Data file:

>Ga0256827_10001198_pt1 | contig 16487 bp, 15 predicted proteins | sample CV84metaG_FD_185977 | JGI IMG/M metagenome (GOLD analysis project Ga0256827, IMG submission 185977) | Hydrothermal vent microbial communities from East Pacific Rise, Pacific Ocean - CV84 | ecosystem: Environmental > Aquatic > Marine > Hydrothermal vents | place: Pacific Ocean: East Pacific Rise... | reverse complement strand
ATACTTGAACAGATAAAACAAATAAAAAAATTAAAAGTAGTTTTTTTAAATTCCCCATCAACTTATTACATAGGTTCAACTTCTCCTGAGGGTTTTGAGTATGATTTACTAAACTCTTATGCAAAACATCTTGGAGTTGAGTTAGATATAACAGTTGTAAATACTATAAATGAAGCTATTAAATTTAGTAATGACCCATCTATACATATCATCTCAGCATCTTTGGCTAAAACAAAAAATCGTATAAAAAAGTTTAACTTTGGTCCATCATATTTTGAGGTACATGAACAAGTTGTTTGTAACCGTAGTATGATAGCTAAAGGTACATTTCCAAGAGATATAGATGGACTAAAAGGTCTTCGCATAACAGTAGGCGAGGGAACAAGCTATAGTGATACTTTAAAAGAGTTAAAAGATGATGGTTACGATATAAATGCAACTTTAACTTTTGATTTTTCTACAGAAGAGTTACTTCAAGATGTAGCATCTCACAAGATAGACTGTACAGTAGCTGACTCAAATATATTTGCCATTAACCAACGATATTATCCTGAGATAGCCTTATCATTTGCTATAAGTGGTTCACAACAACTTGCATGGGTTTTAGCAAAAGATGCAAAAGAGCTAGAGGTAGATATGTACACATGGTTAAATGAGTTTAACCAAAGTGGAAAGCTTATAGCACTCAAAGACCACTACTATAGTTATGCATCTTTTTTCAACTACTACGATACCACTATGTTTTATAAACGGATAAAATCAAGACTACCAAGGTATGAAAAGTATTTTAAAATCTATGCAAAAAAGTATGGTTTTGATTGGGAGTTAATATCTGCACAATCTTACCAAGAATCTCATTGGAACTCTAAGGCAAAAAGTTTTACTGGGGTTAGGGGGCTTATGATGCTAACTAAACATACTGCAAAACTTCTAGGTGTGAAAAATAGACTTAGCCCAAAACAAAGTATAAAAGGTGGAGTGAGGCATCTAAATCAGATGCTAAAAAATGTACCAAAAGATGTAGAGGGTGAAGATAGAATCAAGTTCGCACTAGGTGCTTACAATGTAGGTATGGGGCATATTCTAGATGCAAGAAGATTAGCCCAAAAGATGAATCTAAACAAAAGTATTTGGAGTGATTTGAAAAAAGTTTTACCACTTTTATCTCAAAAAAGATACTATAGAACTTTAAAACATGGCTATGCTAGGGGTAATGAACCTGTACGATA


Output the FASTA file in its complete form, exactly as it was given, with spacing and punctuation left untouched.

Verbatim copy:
>Ga0256827_10001198_pt1 | contig 16487 bp, 15 predicted proteins | sample CV84metaG_FD_185977 | JGI IMG/M metagenome (GOLD analysis project Ga0256827, IMG submission 185977) | Hydrothermal vent microbial communities from East Pacific Rise, Pacific Ocean - CV84 | ecosystem: Environmental > Aquatic > Marine > Hydrothermal vents | place: Pacific Ocean: East Pacific Rise... | reverse complement strand
ATACTTGAACAGATAAAACAAATAAAAAAATTAAAAGTAGTTTTTTTAAATTCCCCATCAACTTATTACATAGGTTCAACTTCTCCTGAGGGTTTTGAGTATGATTTACTAAACTCTTATGCAAAACATCTTGGAGTTGAGTTAGATATAACAGTTGTAAATACTATAAATGAAGCTATTAAATTTAGTAATGACCCATCTATACATATCATCTCAGCATCTTTGGCTAAAACAAAAAATCGTATAAAAAAGTTTAACTTTGGTCCATCATATTTTGAGGTACATGAACAAGTTGTTTGTAACCGTAGTATGATAGCTAAAGGTACATTTCCAAGAGATATAGATGGACTAAAAGGTCTTCGCATAACAGTAGGCGAGGGAACAAGCTATAGTGATACTTTAAAAGAGTTAAAAGATGATGGTTACGATATAAATGCAACTTTAACTTTTGATTTTTCTACAGAAGAGTTACTTCAAGATGTAGCATCTCACAAGATAGACTGTACAGTAGCTGACTCAAATATATTTGCCATTAACCAACGATATTATCCTGAGATAGCCTTATCATTTGCTATAAGTGGTTCACAACAACTTGCATGGGTTTTAGCAAAAGATGCAAAAGAGCTAGAGGTAGATATGTACACATGGTTAAATGAGTTTAACCAAAGTGGAAAGCTTATAGCACTCAAAGACCACTACTATAGTTATGCATCTTTTTTCAACTACTACGATACCACTATGTTTTATAAACGGATAAAATCAAGACTACCAAGGTATGAAAAGTATTTTAAAATCTATGCAAAAAAGTATGGTTTTGATTGGGAGTTAATATCTGCACAATCTTACCAAGAATCTCATTGGAACTCTAAGGCAAAAAGTTTTACTGGGGTTAGGGGGCTTATGATGCTAACTAAACATACTGCAAAACTTCTAGGTGTGAAAAATAGACTTAGCCCAAAACAAAGTATAAAAGGTGGAGTGAGGCATCTAAATCAGATGCTAAAAAATGTACCAAAAGATGTAGAGGGTGAAGATAGAATCAAGTTCGCACTAGGTGCTTACAATGTAGGTATGGGGCATATTCTAGATGCAAGAAGATTAGCCCAAAAGATGAATCTAAACAAAAGTATTTGGAGTGATTTGAAAAAAGTTTTACCACTTTTATCTCAAAAAAGATACTATAGAACTTTAAAACATGGCTATGCTAGGGGTAATGAACCTGTACGATA